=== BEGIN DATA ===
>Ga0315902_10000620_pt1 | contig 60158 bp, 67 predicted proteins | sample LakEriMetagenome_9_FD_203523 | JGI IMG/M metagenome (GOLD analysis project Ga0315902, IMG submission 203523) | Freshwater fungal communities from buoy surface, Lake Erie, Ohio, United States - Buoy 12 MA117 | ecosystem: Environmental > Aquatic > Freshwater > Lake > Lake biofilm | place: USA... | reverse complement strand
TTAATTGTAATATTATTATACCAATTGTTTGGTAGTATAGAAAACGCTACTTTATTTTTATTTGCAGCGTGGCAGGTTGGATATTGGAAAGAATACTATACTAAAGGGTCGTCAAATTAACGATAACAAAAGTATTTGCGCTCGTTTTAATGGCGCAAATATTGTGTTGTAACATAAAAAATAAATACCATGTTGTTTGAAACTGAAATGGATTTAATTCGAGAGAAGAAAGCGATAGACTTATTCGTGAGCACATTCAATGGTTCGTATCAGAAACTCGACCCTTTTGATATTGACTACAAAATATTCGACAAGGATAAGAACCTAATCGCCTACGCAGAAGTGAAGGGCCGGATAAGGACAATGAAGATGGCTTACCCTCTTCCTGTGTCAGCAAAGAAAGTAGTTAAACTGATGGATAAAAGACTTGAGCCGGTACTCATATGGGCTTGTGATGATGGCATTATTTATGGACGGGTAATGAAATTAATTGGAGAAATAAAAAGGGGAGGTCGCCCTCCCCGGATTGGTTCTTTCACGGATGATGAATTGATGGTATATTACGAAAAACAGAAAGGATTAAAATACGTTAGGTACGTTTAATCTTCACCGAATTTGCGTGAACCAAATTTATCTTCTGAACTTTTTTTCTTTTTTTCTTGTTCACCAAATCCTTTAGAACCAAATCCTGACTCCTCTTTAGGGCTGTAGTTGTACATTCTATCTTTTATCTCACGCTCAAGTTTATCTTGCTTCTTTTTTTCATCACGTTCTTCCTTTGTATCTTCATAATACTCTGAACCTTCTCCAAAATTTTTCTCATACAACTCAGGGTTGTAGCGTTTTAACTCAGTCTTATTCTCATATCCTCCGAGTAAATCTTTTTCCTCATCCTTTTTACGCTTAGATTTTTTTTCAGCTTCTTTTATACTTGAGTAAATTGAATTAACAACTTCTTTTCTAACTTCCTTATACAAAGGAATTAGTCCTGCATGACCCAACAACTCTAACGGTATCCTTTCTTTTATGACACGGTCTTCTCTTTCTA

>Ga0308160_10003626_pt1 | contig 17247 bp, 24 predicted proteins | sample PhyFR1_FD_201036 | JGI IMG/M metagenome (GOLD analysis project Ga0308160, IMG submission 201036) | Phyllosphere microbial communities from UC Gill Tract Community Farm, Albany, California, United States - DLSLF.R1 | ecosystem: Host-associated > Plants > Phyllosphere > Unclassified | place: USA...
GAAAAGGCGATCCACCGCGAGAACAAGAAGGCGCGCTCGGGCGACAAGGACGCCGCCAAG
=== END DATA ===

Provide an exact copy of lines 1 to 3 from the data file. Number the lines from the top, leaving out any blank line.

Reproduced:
>Ga0315902_10000620_pt1 | contig 60158 bp, 67 predicted proteins | sample LakEriMetagenome_9_FD_203523 | JGI IMG/M metagenome (GOLD analysis project Ga0315902, IMG submission 203523) | Freshwater fungal communities from buoy surface, Lake Erie, Ohio, United States - Buoy 12 MA117 | ecosystem: Environmental > Aquatic > Freshwater > Lake > Lake biofilm | place: USA... | reverse complement strand
TTAATTGTAATATTATTATACCAATTGTTTGGTAGTATAGAAAACGCTACTTTATTTTTATTTGCAGCGTGGCAGGTTGGATATTGGAAAGAATACTATACTAAAGGGTCGTCAAATTAACGATAACAAAAGTATTTGCGCTCGTTTTAATGGCGCAAATATTGTGTTGTAACATAAAAAATAAATACCATGTTGTTTGAAACTGAAATGGATTTAATTCGAGAGAAGAAAGCGATAGACTTATTCGTGAGCACATTCAATGGTTCGTATCAGAAACTCGACCCTTTTGATATTGACTACAAAATATTCGACAAGGATAAGAACCTAATCGCCTACGCAGAAGTGAAGGGCCGGATAAGGACAATGAAGATGGCTTACCCTCTTCCTGTGTCAGCAAAGAAAGTAGTTAAACTGATGGATAAAAGACTTGAGCCGGTACTCATATGGGCTTGTGATGATGGCATTATTTATGGACGGGTAATGAAATTAATTGGAGAAATAAAAAGGGGAGGTCGCCCTCCCCGGATTGGTTCTTTCACGGATGATGAATTGATGGTATATTACGAAAAACAGAAAGGATTAAAATACGTTAGGTACGTTTAATCTTCACCGAATTTGCGTGAACCAAATTTATCTTCTGAACTTTTTTTCTTTTTTTCTTGTTCACCAAATCCTTTAGAACCAAATCCTGACTCCTCTTTAGGGCTGTAGTTGTACATTCTATCTTTTATCTCACGCTCAAGTTTATCTTGCTTCTTTTTTTCATCACGTTCTTCCTTTGTATCTTCATAATACTCTGAACCTTCTCCAAAATTTTTCTCATACAACTCAGGGTTGTAGCGTTTTAACTCAGTCTTATTCTCATATCCTCCGAGTAAATCTTTTTCCTCATCCTTTTTACGCTTAGATTTTTTTTCAGCTTCTTTTATACTTGAGTAAATTGAATTAACAACTTCTTTTCTAACTTCCTTATACAAAGGAATTAGTCCTGCATGACCCAACAACTCTAACGGTATCCTTTCTTTTATGACACGGTCTTCTCTTTCTA

>Ga0308160_10003626_pt1 | contig 17247 bp, 24 predicted proteins | sample PhyFR1_FD_201036 | JGI IMG/M metagenome (GOLD analysis project Ga0308160, IMG submission 201036) | Phyllosphere microbial communities from UC Gill Tract Community Farm, Albany, California, United States - DLSLF.R1 | ecosystem: Host-associated > Plants > Phyllosphere > Unclassified | place: USA...